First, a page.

Former Huntington Beach Mayor Shirley Dettloff, who remained involved until the very end, dies at 89

Shirley Dettoff speaks to the Huntington Beach City Council on Aug. 1, 2023.
Shirley Dettoff speaks to the Huntington Beach City Council on Aug. 1, 2023. Next to her is Elaine Bauer Keeley, the daughter of her late friend and fellow former Huntington Beach Mayor Ralph Bauer.
(James Carbone)

Huntington Beach resident Shirley Dettloff, who was known as a collaborator and stayed involved in city affairs for decades after her time on the City Council, has died.

Her husband, Bob Dettloff, said he found Shirley unconscious at home on Tuesday morning, and she was ultimately unable to be resuscitated. She was 89.

Shirley Dettloff served on the council from 1994 until 2000, including a year as mayor in 1998.


She still routinely attended its meetings and spoke during public comments, worked against homelessness and served as the governing board chair for Fountain Valley Regional Hospital, now known as UCI Health - Fountain Valley.

Concerned with the direction the current City Council majority was taking, she was also recently one of the founders of Protect Huntington Beach.

“She just was involved with every single major issue that I can think of in town,” said Linda Moon, who knew Dettloff for five decades. “She died with her boots on ... I didn’t always agree with her on everything, but she certainly was a tiger, and she died with her boots on. She was planning things that morning [when she died].”

Former Huntington Beach Mayor Shirley Dettloff, center, joins Protect Huntington Beach during a protest on Jan. 16.
Former Huntington Beach Mayor Shirley Dettloff, center, joins Protect Huntington Beach during a protest outside Huntington Beach City Hall on Jan. 16.
(Allen J. Schaben / Los Angeles Times)

Moon moved to Huntington Beach in 1974 and joined the League of Women Voters to find out what was going on in town. She met Dettloff, who was part of a group that had just formed a Bolsa Chica study committee.

That turned into the nonprofit Amigos De Bolsa Chica in 1976, formed to protect and preserve the Bolsa Chica Ecological Reserve. Dettloff was a founding member of the Amigos, becoming president and executive director, and also served on the California Coastal Commission.

A UC Santa Barbara graduate and retired teacher, Dettloff served as chair of the Huntington Beach Planning Commission, chair of the Orange County Harbors, Beaches, and Parks Commission and director of the Orange County Sanitation District. She was also heavily involved with the local Boys & Girls Club.

Kay Goddard worked with Dettloff for years on the foundation of the Shipley Nature Center, which also opened in 1974.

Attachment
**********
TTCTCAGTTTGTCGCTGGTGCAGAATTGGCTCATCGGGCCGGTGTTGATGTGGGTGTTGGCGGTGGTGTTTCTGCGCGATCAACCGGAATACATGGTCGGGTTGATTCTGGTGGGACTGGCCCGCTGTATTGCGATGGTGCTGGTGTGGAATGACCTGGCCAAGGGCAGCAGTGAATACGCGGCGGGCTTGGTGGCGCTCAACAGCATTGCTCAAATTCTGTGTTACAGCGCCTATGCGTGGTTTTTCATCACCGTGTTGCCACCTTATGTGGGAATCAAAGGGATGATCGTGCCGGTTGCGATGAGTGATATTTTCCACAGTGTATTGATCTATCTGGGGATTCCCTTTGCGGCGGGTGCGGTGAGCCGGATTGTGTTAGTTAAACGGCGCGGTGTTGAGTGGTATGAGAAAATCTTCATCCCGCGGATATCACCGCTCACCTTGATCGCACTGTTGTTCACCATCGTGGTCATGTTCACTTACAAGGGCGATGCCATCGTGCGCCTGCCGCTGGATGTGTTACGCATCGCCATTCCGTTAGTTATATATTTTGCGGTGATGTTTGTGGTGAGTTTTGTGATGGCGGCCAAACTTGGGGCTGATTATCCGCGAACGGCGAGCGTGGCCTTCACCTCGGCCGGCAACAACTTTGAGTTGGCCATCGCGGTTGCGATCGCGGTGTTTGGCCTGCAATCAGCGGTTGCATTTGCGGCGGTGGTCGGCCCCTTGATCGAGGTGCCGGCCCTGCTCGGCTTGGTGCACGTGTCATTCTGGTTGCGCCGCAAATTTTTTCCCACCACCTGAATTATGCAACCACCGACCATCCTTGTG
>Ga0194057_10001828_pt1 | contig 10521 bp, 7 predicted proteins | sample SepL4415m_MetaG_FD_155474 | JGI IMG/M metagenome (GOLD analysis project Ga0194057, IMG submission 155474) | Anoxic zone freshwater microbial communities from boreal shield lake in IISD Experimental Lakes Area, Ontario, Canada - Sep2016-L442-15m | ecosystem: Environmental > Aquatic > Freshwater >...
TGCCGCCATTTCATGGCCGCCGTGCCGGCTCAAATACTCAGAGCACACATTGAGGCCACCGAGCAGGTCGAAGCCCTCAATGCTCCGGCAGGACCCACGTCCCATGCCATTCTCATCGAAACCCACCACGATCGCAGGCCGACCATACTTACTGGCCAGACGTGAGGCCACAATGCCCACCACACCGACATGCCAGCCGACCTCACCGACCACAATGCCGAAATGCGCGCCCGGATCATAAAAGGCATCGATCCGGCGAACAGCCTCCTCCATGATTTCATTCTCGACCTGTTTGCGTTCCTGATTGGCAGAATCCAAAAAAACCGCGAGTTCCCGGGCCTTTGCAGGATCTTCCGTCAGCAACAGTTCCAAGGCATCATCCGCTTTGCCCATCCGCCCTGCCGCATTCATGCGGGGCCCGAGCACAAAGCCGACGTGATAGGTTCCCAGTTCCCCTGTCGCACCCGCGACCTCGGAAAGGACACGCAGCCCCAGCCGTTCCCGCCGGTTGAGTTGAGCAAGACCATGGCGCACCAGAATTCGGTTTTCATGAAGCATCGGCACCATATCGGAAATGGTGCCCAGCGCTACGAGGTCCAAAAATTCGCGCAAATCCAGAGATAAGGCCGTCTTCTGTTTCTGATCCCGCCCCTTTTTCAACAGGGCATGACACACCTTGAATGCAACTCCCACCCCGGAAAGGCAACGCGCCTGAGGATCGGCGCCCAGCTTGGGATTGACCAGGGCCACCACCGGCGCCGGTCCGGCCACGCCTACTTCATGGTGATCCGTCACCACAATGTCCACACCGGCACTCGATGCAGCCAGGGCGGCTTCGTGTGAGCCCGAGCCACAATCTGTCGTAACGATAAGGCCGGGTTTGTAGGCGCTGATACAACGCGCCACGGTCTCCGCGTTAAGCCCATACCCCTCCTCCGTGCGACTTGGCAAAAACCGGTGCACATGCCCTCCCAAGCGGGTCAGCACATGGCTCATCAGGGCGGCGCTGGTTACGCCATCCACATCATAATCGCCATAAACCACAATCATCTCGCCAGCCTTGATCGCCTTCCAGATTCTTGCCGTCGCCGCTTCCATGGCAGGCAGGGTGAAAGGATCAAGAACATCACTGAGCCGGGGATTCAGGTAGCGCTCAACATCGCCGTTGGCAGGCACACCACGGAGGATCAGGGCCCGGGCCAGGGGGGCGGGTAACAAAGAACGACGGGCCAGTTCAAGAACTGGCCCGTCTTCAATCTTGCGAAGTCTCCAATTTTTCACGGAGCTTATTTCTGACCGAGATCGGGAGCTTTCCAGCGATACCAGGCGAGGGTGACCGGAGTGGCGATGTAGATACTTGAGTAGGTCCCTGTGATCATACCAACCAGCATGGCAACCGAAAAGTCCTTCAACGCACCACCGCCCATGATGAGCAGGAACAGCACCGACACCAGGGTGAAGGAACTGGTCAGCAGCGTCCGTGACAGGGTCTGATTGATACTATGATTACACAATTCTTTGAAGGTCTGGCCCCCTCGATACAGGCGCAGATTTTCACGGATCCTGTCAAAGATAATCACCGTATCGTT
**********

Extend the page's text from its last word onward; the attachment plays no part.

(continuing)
“She spent her time to act on her values,” Goddard said. “She had core values of community, embracing people ... and she acted on that. You can say many things about her, but not that she was disengaged. She was right in the middle of everything.”

Shirley Dettloff addresses the Huntington Beach City Council on Nov. 1, 2022.
Shirley Dettloff addresses the Huntington Beach City Council during a study session relating to the city’s housing element on Nov. 1, 2022.
(File Photo)

Dettloff, a Democrat, and fellow former mayor the late Ralph Bauer, a Republican, worked together on the City Council in the mid-1990s to form the city’s Declaration of Policy on Human Dignity. The policy was substantially changed by the current City Council last year.

City Councilwoman Natalie Moser, who worked with Dettloff on the issue of homelessness in recent years, said that Dettloff encouraged her to run for a seat on the council in 2020. She said the late former mayor would almost always call or email her the day after a council meeting to check in.

Moser on Wednesday called Dettloff a tireless advocate who dedicated her life to public service.

“Her leadership extended beyond policies,” Moser said in some remarks she had prepared. “She embodied the spirit of community and compassion that made her a beloved figure well beyond our city limits. As I remember Shirley, I commit to continuing her legacy of service and integrity. She was not just a leader but a beacon of hope and love for all of us. For me, she was a great friend, mentor and third mom. She demonstrated how to live a life. She fought for dignity with principles and values and without partisanship at the forefront.”

Dettloff is survived by her husband of 68 years, Bob, who is 91. She was the mother of three, Rob Dettloff, Sue Bohannan and Julie Snider, and grandmother of Anna Bohannan.

No memorial plans were immediately announced.

Bob Dettloff said his wife took great efforts in her later years to mentor people or organizations who were trying to get involved in environmental or political activities.

“She and Ralph [Bauer] were two people who were not exactly on the same page every time, but they never had arguments,” he said. “They always were able to figure out the best way to solve the problem ... She was dedicated to any activity that made this city look better.”